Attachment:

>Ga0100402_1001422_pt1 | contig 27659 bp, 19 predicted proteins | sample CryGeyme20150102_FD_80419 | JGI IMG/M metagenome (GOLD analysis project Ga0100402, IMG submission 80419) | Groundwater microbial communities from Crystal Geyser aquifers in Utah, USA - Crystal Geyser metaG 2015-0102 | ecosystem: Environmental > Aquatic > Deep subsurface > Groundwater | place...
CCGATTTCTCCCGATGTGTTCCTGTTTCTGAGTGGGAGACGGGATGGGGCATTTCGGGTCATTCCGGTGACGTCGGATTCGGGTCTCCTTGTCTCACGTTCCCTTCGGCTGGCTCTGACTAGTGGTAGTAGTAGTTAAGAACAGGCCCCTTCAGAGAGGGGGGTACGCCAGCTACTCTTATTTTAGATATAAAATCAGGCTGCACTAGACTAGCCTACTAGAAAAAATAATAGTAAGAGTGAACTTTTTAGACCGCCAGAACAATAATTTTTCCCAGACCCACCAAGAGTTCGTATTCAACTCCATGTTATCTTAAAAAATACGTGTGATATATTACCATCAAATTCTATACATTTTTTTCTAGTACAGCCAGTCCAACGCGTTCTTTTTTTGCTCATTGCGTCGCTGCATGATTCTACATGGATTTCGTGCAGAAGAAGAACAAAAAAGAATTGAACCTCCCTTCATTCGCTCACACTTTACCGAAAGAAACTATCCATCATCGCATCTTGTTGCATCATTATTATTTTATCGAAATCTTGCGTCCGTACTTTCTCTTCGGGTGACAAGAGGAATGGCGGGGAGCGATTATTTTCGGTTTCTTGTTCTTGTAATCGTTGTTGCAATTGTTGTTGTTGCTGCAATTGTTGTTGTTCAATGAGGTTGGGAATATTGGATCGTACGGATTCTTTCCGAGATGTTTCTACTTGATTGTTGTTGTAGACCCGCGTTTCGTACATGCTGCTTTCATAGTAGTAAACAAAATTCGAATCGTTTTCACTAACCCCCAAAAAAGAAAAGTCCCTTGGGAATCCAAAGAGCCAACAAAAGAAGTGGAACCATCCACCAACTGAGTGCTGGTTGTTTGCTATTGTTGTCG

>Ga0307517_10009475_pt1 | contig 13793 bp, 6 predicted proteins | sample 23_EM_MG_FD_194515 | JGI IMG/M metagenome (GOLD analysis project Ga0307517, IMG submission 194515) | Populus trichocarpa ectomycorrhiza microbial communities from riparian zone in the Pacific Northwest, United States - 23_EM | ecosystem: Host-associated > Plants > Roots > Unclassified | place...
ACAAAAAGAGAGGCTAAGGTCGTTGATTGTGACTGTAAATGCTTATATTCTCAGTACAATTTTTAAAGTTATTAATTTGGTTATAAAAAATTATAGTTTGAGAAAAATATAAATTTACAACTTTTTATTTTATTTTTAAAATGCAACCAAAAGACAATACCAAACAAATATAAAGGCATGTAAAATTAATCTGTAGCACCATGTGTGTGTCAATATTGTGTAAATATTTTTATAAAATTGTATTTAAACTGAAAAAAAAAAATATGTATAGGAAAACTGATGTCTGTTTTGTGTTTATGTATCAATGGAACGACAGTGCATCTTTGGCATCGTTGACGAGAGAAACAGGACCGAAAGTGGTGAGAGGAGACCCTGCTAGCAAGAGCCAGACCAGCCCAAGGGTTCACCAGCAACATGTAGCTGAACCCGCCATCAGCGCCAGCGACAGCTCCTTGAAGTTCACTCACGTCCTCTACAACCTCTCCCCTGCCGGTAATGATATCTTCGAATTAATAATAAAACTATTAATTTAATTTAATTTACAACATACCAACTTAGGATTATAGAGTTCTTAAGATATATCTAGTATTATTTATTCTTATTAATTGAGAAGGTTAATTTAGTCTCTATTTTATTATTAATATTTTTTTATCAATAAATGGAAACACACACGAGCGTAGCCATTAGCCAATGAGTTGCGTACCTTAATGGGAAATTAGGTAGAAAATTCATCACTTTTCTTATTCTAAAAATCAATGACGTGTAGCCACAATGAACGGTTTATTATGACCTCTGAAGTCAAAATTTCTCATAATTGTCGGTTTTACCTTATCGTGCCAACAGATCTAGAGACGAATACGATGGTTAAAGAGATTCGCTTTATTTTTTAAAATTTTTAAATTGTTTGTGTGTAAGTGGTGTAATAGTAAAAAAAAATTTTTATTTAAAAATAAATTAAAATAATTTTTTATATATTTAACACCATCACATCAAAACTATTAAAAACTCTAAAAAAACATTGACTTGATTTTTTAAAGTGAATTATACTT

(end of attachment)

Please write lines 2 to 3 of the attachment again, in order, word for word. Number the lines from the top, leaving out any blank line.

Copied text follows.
CCGATTTCTCCCGATGTGTTCCTGTTTCTGAGTGGGAGACGGGATGGGGCATTTCGGGTCATTCCGGTGACGTCGGATTCGGGTCTCCTTGTCTCACGTTCCCTTCGGCTGGCTCTGACTAGTGGTAGTAGTAGTTAAGAACAGGCCCCTTCAGAGAGGGGGGTACGCCAGCTACTCTTATTTTAGATATAAAATCAGGCTGCACTAGACTAGCCTACTAGAAAAAATAATAGTAAGAGTGAACTTTTTAGACCGCCAGAACAATAATTTTTCCCAGACCCACCAAGAGTTCGTATTCAACTCCATGTTATCTTAAAAAATACGTGTGATATATTACCATCAAATTCTATACATTTTTTTCTAGTACAGCCAGTCCAACGCGTTCTTTTTTTGCTCATTGCGTCGCTGCATGATTCTACATGGATTTCGTGCAGAAGAAGAACAAAAAAGAATTGAACCTCCCTTCATTCGCTCACACTTTACCGAAAGAAACTATCCATCATCGCATCTTGTTGCATCATTATTATTTTATCGAAATCTTGCGTCCGTACTTTCTCTTCGGGTGACAAGAGGAATGGCGGGGAGCGATTATTTTCGGTTTCTTGTTCTTGTAATCGTTGTTGCAATTGTTGTTGTTGCTGCAATTGTTGTTGTTCAATGAGGTTGGGAATATTGGATCGTACGGATTCTTTCCGAGATGTTTCTACTTGATTGTTGTTGTAGACCCGCGTTTCGTACATGCTGCTTTCATAGTAGTAAACAAAATTCGAATCGTTTTCACTAACCCCCAAAAAAGAAAAGTCCCTTGGGAATCCAAAGAGCCAACAAAAGAAGTGGAACCATCCACCAACTGAGTGCTGGTTGTTTGCTATTGTTGTCG

>Ga0307517_10009475_pt1 | contig 13793 bp, 6 predicted proteins | sample 23_EM_MG_FD_194515 | JGI IMG/M metagenome (GOLD analysis project Ga0307517, IMG submission 194515) | Populus trichocarpa ectomycorrhiza microbial communities from riparian zone in the Pacific Northwest, United States - 23_EM | ecosystem: Host-associated > Plants > Roots > Unclassified | place...